Monitoring Your Mortgage-backed Securities

    With billions of dollars in mortgage-backed securities on the market, there is no single source that provides price information on every issue.

    However, you should receive periodic statements from the broker who sold you the MBS, giving the current status of the security, including the amount of principal that has been paid and the amount that remains to be paid.

    You can find additional information on mortgage-backed securities at,,,, or

    Asset Allocation

    The amount of money you allocate toward mortgage-backed securities would depend on your tax situation, your financial situation, your investment goals and your threshold for risk.

    Conservative investors concerned with preservation of capital might want to invest 20 to 60 percent of their assets in various fixed-income investments including mortgage-backed securities, T-bonds and corporate bonds under normal economic conditions. You might want to lighten the weighting of fixed income securities in the portfolio during periods of low interest rates, and increase the weighting during periods of high interest.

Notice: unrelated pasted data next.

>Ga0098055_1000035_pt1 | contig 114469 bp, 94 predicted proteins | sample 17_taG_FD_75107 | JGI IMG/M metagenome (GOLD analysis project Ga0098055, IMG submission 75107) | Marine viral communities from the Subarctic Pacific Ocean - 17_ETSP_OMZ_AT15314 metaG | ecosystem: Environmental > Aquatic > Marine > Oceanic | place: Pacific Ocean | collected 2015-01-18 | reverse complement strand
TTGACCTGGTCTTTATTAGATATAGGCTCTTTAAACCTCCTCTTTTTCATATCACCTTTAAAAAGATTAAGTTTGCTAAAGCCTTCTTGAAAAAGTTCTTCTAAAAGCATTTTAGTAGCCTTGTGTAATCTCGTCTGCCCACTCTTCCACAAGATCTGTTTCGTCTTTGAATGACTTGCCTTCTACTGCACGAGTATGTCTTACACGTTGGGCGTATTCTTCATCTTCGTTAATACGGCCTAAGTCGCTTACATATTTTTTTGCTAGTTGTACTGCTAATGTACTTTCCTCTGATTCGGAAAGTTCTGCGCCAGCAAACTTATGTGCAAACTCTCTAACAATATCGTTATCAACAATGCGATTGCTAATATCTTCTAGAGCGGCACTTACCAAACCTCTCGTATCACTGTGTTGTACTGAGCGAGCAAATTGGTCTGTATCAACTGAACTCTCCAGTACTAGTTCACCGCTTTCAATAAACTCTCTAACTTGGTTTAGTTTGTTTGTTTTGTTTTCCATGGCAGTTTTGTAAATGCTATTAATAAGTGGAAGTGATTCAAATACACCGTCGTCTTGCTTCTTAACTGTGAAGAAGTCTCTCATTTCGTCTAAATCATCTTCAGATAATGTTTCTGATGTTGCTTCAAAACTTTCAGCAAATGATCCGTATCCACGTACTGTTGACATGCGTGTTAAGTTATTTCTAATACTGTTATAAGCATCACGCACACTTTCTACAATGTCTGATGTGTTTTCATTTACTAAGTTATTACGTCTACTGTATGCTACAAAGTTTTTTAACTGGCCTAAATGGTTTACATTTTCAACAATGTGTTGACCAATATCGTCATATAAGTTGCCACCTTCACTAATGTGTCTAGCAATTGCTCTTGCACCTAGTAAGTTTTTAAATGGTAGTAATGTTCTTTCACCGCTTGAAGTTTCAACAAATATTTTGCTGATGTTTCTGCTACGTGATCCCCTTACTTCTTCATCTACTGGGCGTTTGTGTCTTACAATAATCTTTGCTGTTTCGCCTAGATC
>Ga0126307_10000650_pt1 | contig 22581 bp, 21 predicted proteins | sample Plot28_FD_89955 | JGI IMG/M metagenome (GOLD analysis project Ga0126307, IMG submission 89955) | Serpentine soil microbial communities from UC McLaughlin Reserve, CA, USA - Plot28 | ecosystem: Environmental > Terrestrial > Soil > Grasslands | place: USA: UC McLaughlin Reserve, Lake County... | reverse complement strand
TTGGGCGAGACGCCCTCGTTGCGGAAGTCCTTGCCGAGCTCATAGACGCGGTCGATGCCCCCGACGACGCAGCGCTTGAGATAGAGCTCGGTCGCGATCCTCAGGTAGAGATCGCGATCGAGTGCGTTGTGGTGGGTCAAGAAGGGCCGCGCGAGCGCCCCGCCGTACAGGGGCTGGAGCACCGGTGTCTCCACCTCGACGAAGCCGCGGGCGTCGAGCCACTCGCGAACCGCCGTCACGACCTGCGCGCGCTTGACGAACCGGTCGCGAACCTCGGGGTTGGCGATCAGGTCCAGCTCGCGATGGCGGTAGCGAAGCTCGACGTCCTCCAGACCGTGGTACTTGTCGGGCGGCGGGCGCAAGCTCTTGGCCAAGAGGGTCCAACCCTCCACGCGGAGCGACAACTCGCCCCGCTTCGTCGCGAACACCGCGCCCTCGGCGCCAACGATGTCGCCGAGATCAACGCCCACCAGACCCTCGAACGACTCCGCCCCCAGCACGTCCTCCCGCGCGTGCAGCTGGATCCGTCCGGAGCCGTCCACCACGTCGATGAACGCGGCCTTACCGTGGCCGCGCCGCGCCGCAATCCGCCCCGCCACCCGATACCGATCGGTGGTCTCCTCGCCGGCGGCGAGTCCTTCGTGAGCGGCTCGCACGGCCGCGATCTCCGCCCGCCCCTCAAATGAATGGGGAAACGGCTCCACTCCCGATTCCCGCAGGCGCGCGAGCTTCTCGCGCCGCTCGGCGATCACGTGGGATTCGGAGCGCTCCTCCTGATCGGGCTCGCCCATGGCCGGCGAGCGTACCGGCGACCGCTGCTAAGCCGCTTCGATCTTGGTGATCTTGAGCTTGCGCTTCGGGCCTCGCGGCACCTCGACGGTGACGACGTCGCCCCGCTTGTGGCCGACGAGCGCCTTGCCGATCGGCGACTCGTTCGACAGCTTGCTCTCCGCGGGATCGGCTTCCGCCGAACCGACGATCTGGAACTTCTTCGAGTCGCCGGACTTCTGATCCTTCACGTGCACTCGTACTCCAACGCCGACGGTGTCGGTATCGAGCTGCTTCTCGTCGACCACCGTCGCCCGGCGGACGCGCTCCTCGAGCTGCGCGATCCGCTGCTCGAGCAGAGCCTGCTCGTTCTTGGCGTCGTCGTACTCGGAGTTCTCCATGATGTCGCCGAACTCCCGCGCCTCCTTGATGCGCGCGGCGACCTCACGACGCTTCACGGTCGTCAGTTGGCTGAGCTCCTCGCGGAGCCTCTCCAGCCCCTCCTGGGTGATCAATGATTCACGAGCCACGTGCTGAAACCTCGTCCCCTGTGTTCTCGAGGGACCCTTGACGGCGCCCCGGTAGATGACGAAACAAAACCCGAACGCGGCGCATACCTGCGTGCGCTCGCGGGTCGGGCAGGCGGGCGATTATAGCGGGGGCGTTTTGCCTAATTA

Aggressive investors looking for long-term growth would probably want to limit their investment in MBS’s, although they are more attractive than many other types of bonds because of their higher returns. An allocation of 5 to 20 percent of assets in fixed income investments such as MBS’s and government and corporate bonds even for aggressive investors would help provide balance and diversification for a portfolio that is heavily weighted in stocks.

    Special Considerations

    Mortgage-backed securities are commonly assessed based on “average life” rather than a stated maturity date. The average life is the average time that each principal dollar in the pool is expected to be outstanding, based upon preconceived assumptions about prepayment speeds. The average life is always a best estimate, and could fluctuate based on how closely the prepayment speeds of the underlying mortgage loans compare with the initial assumptions.